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Stuffed: Adventures of a Restaurant Family…

Stuffed: Adventures of a Restaurant Family

by Patricia Volk

Other authors: See the other authors section.

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Showing 1-5 of 6 (next | show all)
An enjoyable book about a New York City family who happens to be in the restaurant business. If you expect great stories about the life of a family and their restaurant, you will be disappointed. This vignettes only mention the restaurants in side notes. As little short stories about separate family members of the author it was quite a good read. ( )
  yukon92 | Aug 16, 2014 |
I thoroughly enjoyed Stuffed. I found it to be funny and clever and culturally informative. Don't let the title deceive you. The story does not center around a restaurant. In fact, Volk barely makes mention of the family establishment(s). Instead, Volk offers insight into memories of her family through foodstuff. A cookie. Meat. Soup. Chocolate. Each morsel of food is an opportunity to tell a small tale about a great-grandfather, her aunts, a sister. Probably the most profound chapter is the death of her father. The loss is profound, the love endless. The take-away from all this is love your family, warts and all. ( )
  SeriousGrace | Sep 25, 2011 |
I read this for a research project. It's a very funny, sometimes painful, family memoir about several generations of Volk's family and their lives (mostly) in New York City. There are moments of real rhetorical brilliance here, but I think the book needs an edit too. A lot of family members are reduced to one-liners about their lives--this is funny, but I'd like to see more self-exploration by Volk here as she thinks about what her family means.

I find it odd that it is presented as a restaurant memoir. Ruth Reichel's excellent books are a lot more about food than this one is. Was the publisher trying to cash in on the food and restauarant memoir trend?

Volk's conclusion that you should love your family because they are yours is too pat for me. She is hurt by some of them many times. Anyone who comes from a violent or abusive background would see that, and wonder why she's so intent on love, despite everything. ( )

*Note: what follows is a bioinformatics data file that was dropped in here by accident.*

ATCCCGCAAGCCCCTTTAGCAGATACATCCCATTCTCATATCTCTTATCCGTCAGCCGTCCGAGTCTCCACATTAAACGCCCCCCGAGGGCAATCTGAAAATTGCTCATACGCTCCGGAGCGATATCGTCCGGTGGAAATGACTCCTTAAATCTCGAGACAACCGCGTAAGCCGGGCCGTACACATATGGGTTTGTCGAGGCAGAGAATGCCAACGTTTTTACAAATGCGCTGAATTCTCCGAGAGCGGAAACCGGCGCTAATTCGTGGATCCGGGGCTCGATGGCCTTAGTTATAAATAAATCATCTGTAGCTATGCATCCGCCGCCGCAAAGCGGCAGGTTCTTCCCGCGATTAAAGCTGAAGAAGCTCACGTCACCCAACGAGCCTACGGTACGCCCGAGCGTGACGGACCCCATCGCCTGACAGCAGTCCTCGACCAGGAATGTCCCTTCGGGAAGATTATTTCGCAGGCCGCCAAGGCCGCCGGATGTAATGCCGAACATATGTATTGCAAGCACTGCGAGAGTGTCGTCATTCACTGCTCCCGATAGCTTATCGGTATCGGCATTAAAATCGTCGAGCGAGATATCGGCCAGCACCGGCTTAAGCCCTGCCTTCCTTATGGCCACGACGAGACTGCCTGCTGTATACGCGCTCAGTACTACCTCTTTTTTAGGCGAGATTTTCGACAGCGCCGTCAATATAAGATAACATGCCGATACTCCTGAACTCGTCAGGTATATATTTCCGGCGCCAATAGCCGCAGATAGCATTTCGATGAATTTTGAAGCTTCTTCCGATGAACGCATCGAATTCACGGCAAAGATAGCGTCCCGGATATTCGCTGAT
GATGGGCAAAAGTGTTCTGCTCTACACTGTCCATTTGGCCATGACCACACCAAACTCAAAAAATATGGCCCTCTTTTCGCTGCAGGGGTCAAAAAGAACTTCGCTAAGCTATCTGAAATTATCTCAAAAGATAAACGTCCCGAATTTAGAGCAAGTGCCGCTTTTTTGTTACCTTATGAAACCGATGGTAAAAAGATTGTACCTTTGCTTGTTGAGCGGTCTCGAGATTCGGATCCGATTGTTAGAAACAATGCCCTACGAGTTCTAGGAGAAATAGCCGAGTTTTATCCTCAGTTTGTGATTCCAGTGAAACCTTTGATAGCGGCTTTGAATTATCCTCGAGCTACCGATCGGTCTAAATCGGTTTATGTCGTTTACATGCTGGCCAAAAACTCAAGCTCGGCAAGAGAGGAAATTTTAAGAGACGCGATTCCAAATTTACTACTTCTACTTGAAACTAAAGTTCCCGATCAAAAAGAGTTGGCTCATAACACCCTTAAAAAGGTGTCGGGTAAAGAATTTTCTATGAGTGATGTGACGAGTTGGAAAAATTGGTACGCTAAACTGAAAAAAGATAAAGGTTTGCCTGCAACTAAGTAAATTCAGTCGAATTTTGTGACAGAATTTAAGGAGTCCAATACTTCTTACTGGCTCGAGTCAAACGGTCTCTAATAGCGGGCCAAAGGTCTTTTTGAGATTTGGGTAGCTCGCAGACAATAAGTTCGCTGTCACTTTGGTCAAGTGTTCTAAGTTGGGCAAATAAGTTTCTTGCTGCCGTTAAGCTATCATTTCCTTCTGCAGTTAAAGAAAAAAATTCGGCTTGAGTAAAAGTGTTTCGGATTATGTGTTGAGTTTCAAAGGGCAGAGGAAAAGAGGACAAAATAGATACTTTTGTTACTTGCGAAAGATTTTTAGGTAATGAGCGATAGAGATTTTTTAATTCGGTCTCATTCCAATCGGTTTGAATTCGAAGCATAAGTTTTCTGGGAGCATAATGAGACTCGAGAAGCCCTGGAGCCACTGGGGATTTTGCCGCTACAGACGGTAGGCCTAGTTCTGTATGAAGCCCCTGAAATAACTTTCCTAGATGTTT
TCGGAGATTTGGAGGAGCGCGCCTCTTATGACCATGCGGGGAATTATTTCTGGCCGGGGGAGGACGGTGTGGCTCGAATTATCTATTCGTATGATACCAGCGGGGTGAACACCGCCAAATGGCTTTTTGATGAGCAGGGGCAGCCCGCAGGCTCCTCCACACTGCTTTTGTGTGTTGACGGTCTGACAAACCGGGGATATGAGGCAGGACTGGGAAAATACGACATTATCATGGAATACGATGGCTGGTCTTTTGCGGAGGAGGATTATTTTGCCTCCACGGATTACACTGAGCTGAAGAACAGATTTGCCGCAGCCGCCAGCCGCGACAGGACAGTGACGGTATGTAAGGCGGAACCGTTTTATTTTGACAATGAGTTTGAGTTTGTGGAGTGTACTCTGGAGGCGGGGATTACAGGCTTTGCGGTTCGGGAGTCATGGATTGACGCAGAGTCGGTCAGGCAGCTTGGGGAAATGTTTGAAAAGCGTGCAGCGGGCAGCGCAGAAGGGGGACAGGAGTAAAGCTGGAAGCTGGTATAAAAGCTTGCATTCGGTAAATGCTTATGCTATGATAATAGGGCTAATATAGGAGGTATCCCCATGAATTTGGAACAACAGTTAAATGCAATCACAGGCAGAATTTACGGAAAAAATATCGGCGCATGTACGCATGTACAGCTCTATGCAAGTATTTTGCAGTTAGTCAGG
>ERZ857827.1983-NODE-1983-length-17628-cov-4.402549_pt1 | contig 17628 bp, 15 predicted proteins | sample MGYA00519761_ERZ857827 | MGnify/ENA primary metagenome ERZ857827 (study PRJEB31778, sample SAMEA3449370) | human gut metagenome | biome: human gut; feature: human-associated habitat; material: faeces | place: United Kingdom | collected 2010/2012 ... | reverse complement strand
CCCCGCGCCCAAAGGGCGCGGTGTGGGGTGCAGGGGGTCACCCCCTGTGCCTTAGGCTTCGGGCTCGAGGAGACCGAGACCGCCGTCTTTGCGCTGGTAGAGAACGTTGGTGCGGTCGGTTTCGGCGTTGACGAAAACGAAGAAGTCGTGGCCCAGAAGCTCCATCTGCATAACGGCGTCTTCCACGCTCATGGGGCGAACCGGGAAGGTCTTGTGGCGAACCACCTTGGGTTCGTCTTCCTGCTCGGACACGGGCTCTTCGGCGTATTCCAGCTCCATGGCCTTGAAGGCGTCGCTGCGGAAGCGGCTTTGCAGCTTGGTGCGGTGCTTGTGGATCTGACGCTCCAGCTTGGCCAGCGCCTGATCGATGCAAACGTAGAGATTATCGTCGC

jrak | Dec 3, 2010 |
Since I've recently read Kitchen Confidential and Tender at the Bone, I thought I'd continue the food-related-memoir theme. But I'd say this book was less about life in the kitchen and more about life in a family, albeit an atypical one. Favorite part: "What she (her mom) wants for me is an even cleaner, thinner, happier life than she has. Mom made me and now she will make me better." ( )
  debnance | Jan 29, 2010 |
Love on every page. Love love love and more love. A wonderful, wonderful, wonderful book. ( )
  VenusofUrbino | Dec 4, 2007 |
Showing 1-5 of 6 (next | show all)
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» Add other authors (2 possible)

Author nameRoleType of authorWork?Status
Patricia Volkprimary authorall editionsconfirmed
Mössner, Ursula-MariaTranslatorsecondary authorsome editionsconfirmed
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Amazon.com Amazon.com Review (ISBN 0375724990, Paperback)

Patricia Volk's enchanting memoir nails both 20th-century American life and the glorious eccentricities of her relatives with the gift for vivid detail of a fiction writer. (After all, she's published one novel and two short-story collections.) "Our hallway was the color of ballpark mustard. The living room was cocoa, my mother's wall-to-wall, iceberg green," she tells us. Volk begins with her adored immediate family: charismatic father, hypercritical but loving mother ("Mom made me, and now she will make me better"), and older sister Jo Ann, best friend and occasional mortal enemy. But they're only the beginning, just as the garment-district restaurant that rules her father's life is only one of the family achievements. Great-grandfather Sussman brought pastrami to the New World. Grandfather Jake, a demolition expert, was profiled in The New Yorker. "Everybody did one thing better than anybody else. Aunt Gertie sang the works of Victor Herbert. Aunt Ruthie mamboed. Granny Ethel braked with such finesse it was impossible to tell the moment the car went from moving to a stop." Of course, perennially negative Aunt Lil embroidered a pillow with the motto "I've Never Forgotten a Rotten Thing Anyone Has Done to Me"--but maybe she was embittered by the fact that Uncle Al slept with her for 11 years then refused to marry her because she wasn't a virgin. (She sent out wedding invitations anyway, and he fell in line.) All these great stories are arranged along a casual chronological arc ("from Sussman Volk in 1888 to Cecil Volk in 1988"), but nothing is ever really finished. Her father closes Morgen's in Manhattan; her sister's husband opens a trendy food shop in Florida. "We're still feeding people," Volk asserts. Readers will find her prose as delicious as family housekeeper Mattie's chocolate cake. Recipes included. --Wendy Smith

(retrieved from Amazon Thu, 12 Mar 2015 18:25:32 -0400)

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Explores the lives of the author's Austrian-Jewish-American family, including profiles of her father, a restaurateur and inventor, and her grandmother, who won the 1916 trophy for ""Best Legs in Atlantic City.""

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